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Day By Day: Confessions of a mother made crazy

Somewhere in Birkmose Park there's an albino squirrel who knows too much.

I think some of you may be able to relate. I had a Thursday about a week ago that just went from bad to worse. I was feeling overwrought, underappreciated and generally taken for granted. And it was on all fronts -- family, work, all of it.

It began with my husband encroaching on my day off. I'm OK with spending time with him but my Thursdays are kind of coveted. It's the day I usually clean, catch up on personal paperwork, watch a few soaps or do something with friends. And his being there really didn't stop any of that from happening. It's just that he was THERE. It is the day I get to decide if I want to talk to anybody or just belt out show tunes at the top of my lungs all morning.

I like to make lists on Thursdays, most of which get lost in the mess of the rest of the week, but there is always the chance I might get a few of the things on them done. I call people I don't get to talk to very often. But I can't really have a good session with my friend JoAnn with Kevin in the next room. Most of the crabbing that goes on is about him. And I talk to myself -- a lot. Sometimes it's about getting something off my chest, sometimes it's a way to get a story started for the paper, sometimes it just helps me remember from one room to the next what I'm headed there for. Having him around, constantly asking me what I said and to talk louder, takes all the joy out of the one conversation I can always count on winning.

But that particular day it wasn't just Kevin. I was supposed to pick up my generally sweet daughter at work and drive her to a doctor's appointment. That was a good thing -- it got me out of striking distance of Kevin and got me some time with her. I should have stayed home. Kevin would have healed eventually.

The ride over wasn't bad despite the look on her face as she got into the car. Was anything wrong? "No," came the reply which doesn't begin to cover everything that was, indeed, wrong. But I settled. I managed to get in a few suggestions to talk with the doctor about and I dropped her off in a semi-civil state.

I enjoyed the next half hour or so cruising through Herberger's and patting myself on the back for not having charged anything new to my account for almost four months. So I headed back to the doctor in a good mood and was in the parking lot when I got her cell phone summons.

She was talking to someone on the phone when she got in the car. She eventually got off and I asked about the appointment. My first mistake. In my defense, I don't think either my questions or comments were too over the top for someone who still pays all the bills and is, on her day off, serving as chauffeur, even if it is to a "20-year-old woman." My sister, who is all knowing, says the so-called "terrible 2s" are nothing when compared to the "terrible 20s," when they not only talk but drive and ask for money.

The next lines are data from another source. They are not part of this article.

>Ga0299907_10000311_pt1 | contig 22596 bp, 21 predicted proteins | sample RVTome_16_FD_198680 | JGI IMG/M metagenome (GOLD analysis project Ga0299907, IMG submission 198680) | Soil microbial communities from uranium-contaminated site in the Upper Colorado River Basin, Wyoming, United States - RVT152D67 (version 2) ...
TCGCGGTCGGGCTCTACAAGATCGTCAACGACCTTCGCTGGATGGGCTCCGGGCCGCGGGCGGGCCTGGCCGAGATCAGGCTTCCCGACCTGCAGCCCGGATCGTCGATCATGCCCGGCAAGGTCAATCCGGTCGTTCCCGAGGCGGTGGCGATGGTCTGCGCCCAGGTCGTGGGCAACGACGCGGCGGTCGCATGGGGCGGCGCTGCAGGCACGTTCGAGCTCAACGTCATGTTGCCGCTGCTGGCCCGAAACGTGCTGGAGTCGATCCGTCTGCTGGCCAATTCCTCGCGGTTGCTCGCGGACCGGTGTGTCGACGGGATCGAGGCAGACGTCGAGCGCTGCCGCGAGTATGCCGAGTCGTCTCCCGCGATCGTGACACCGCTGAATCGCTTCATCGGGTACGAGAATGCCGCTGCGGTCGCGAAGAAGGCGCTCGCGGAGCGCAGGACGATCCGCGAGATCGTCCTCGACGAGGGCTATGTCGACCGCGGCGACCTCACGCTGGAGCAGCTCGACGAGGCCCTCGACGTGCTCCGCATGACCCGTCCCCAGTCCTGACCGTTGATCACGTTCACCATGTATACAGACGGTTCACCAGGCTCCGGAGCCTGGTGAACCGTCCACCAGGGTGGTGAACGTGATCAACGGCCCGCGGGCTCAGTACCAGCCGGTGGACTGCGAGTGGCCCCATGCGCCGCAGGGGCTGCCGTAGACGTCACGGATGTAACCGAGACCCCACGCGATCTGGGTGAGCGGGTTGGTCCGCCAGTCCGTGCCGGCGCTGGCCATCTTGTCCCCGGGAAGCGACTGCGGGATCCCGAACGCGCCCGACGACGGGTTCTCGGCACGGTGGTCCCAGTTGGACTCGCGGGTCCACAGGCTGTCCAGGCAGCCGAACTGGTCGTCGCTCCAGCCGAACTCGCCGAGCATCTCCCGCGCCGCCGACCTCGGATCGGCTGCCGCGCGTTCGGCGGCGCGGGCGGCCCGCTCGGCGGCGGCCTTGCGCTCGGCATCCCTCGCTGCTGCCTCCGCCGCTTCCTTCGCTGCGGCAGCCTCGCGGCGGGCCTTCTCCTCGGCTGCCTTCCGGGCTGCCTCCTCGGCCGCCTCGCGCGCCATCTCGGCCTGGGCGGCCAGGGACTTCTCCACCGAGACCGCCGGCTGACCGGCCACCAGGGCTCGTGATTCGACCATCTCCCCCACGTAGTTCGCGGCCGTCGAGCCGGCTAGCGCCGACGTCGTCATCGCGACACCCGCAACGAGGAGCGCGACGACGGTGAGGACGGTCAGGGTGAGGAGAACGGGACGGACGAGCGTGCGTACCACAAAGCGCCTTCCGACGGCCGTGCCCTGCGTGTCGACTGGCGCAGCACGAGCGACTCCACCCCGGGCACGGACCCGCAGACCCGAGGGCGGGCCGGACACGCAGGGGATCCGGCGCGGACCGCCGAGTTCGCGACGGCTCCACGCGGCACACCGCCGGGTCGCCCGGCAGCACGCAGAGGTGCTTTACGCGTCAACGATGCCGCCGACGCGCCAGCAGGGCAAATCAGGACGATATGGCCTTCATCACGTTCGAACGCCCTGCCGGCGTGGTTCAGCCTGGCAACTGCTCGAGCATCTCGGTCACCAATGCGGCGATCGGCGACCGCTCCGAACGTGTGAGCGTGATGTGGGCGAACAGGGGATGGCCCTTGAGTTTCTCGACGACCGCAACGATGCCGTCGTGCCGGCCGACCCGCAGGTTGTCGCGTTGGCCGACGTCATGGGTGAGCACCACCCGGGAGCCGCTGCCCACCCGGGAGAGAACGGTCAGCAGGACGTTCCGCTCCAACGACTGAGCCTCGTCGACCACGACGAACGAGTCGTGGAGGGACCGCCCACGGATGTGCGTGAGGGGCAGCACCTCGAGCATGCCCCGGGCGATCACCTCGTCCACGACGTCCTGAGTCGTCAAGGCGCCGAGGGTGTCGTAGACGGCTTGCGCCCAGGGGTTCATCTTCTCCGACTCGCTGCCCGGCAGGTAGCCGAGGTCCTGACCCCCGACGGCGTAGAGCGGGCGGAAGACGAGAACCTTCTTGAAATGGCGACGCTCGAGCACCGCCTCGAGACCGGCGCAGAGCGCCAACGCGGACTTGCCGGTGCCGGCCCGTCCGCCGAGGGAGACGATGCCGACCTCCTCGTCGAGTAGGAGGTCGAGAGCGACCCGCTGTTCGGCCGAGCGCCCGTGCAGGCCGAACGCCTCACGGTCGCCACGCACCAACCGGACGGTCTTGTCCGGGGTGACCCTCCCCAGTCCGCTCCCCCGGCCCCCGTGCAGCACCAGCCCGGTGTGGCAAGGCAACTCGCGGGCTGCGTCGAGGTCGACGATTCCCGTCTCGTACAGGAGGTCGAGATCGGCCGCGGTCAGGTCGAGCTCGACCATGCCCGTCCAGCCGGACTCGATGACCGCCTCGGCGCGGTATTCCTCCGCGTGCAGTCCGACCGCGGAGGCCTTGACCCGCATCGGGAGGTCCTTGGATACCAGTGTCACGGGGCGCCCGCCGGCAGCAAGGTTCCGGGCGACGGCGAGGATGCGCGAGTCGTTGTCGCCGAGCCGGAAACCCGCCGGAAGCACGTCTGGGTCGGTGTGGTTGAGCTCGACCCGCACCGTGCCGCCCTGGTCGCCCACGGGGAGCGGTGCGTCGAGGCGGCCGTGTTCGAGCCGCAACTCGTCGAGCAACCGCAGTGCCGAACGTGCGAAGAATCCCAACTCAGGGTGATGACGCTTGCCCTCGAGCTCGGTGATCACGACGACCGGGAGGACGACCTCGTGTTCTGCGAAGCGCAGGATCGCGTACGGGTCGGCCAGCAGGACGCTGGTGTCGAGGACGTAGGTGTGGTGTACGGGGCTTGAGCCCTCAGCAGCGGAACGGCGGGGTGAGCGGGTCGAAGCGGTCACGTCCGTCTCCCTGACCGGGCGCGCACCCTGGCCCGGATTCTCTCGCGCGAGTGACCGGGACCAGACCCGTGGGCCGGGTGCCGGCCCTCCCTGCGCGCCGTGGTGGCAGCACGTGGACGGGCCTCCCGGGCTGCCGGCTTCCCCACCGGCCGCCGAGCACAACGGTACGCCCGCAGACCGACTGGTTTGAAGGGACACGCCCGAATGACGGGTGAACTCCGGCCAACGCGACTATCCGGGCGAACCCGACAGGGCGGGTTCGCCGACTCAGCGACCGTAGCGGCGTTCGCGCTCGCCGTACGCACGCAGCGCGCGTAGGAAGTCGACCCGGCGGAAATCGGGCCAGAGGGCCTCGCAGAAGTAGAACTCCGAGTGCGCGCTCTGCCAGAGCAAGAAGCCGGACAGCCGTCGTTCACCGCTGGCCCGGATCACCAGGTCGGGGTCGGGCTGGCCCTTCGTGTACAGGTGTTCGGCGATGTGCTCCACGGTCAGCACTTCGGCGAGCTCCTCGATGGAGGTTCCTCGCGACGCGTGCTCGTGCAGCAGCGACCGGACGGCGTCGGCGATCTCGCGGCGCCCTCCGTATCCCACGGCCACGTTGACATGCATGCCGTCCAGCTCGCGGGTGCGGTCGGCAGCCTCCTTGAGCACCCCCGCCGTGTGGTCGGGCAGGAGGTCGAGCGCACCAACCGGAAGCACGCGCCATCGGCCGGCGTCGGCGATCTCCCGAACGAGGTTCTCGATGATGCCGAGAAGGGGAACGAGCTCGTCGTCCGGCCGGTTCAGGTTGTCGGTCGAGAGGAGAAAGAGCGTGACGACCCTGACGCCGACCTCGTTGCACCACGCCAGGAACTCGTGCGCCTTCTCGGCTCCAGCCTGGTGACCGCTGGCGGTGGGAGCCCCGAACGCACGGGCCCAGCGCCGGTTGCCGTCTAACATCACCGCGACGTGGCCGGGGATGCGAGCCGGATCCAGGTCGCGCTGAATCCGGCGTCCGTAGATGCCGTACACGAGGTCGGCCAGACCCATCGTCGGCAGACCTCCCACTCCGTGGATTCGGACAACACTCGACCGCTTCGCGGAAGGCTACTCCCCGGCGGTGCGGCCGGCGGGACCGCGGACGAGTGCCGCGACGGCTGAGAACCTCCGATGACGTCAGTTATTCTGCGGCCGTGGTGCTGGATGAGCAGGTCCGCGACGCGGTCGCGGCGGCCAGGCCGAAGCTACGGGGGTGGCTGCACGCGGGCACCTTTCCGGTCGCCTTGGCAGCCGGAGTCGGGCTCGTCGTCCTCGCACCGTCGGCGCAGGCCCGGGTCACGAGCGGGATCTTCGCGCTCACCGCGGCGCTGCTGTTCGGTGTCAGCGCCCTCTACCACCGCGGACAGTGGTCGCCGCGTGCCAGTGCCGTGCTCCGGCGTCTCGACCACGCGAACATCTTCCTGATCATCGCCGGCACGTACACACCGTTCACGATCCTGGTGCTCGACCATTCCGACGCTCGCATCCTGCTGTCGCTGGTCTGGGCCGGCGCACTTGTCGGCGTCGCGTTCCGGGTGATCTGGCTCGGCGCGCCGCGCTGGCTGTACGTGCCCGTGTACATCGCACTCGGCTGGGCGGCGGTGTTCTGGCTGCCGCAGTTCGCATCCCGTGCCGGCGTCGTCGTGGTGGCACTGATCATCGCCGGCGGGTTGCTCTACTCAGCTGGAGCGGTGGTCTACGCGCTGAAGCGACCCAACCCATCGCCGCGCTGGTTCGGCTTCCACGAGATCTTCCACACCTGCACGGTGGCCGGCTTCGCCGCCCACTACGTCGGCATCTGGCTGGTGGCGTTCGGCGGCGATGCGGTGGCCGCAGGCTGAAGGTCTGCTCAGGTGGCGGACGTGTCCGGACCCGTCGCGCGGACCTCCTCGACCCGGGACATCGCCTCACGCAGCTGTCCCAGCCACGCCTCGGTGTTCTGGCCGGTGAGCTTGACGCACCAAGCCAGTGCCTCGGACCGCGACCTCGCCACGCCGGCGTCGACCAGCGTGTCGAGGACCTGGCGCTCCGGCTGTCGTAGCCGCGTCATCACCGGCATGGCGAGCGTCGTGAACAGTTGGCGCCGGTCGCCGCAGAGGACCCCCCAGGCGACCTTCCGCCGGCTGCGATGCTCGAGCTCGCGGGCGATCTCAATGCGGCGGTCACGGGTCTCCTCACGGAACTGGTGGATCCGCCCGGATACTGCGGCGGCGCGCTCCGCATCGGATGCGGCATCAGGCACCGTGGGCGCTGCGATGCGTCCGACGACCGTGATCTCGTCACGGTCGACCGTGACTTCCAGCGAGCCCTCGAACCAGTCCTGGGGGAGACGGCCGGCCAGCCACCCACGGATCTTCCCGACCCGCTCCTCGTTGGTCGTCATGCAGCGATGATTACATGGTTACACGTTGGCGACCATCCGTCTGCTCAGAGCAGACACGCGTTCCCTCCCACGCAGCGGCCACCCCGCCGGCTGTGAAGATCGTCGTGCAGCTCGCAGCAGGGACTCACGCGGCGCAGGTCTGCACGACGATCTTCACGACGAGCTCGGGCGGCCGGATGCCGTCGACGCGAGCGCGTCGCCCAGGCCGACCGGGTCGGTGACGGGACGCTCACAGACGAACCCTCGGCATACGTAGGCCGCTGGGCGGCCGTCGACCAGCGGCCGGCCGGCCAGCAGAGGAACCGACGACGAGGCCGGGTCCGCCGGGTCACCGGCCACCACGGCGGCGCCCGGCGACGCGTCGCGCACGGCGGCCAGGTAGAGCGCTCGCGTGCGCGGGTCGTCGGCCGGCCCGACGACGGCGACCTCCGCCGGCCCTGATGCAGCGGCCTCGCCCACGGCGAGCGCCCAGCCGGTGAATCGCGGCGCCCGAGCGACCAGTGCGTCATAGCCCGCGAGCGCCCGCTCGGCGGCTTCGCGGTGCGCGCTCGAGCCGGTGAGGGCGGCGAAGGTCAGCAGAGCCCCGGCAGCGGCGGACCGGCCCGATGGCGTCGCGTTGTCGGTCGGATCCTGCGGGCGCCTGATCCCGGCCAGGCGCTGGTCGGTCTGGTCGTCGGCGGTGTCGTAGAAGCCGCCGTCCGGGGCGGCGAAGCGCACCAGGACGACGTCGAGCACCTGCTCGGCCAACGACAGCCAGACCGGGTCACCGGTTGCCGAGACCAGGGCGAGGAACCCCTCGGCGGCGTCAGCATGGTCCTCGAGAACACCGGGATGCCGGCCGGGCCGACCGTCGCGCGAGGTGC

She disagreed, and who needs air conditioning when you are riding with an angry, post-adolescent daughter. I immediately saw the error of my ways and attempted to amend the situation with highly positive remarks and what can only be called sucking up. It didn't work.

But when her phone rang again, I was lucky enough to witness that not uncommon morphing from demon child while talking to me into pleasant, happy and sweet young lady. I listened, intrigued by the little quick change artist I had raised, until we hit the I-94 bridge and then I was mad.

I spent the rest of the way home trying to figure out a dramatic enough move that would aptly convey just how mad I was. Yes, that's right. Mom is mad and she doesn't have to take it anymore.

I considered dropping her at Second and Walnut and telling her to call someone who cared, which no longer included me. I decided against that since, with my luck, she'd walk home, maybe get picked up and sold into white slavery and I'd be the blubbering mother on "Dateline" saying I didn't mean it.

Instead, I silently dropped her off and made my very best attempt at screeching the tires as I pulled away. Alas, the driveway is too long and her earphones were in, reducing any kind of an impact.

The next issue was where to go. I thought about walking off the mad back to Willow River Falls but that was just too much exercise, and isn't exercise supposed to improve your outlook? I wanted none of that.

I headed to Prospect Park but found that the best bench in the park -- for yelling without getting carted away for evaluation -- was already occupied.

I decided on Birkmose, which brings me to that squirrel. I was just sitting there, listing and lamenting all my troubles, when there it was, white as snow. It stopped just a few feet away and kept its eyes on me for most of my rant, chewing on something that must have tasted good.

I'm not familiar with any omens or legends about albino squirrels but I know the white buffalo is sacred to Native Americans and since I was in the park with the native burial mounds, I thought maybe this was some sort of message -- like "listen middle-aged white woman with a pretty nice life, quit your belly-aching."

It seemed clear to me suddenly that my issues really didn't rate much more than a white rodent. I still complained to the squirrel but he didn't stick around long. My best guess is that he is looking for a raccoon with rabies who might like to put this woman he knows out of her misery.

Meg Heaton

Meg Heaton has been a reporter with the Hudson Star Observer since 1990. She has a bachelor’s degree in anthropology and Native American Studies from the University of Wisconsin-Eau Claire.

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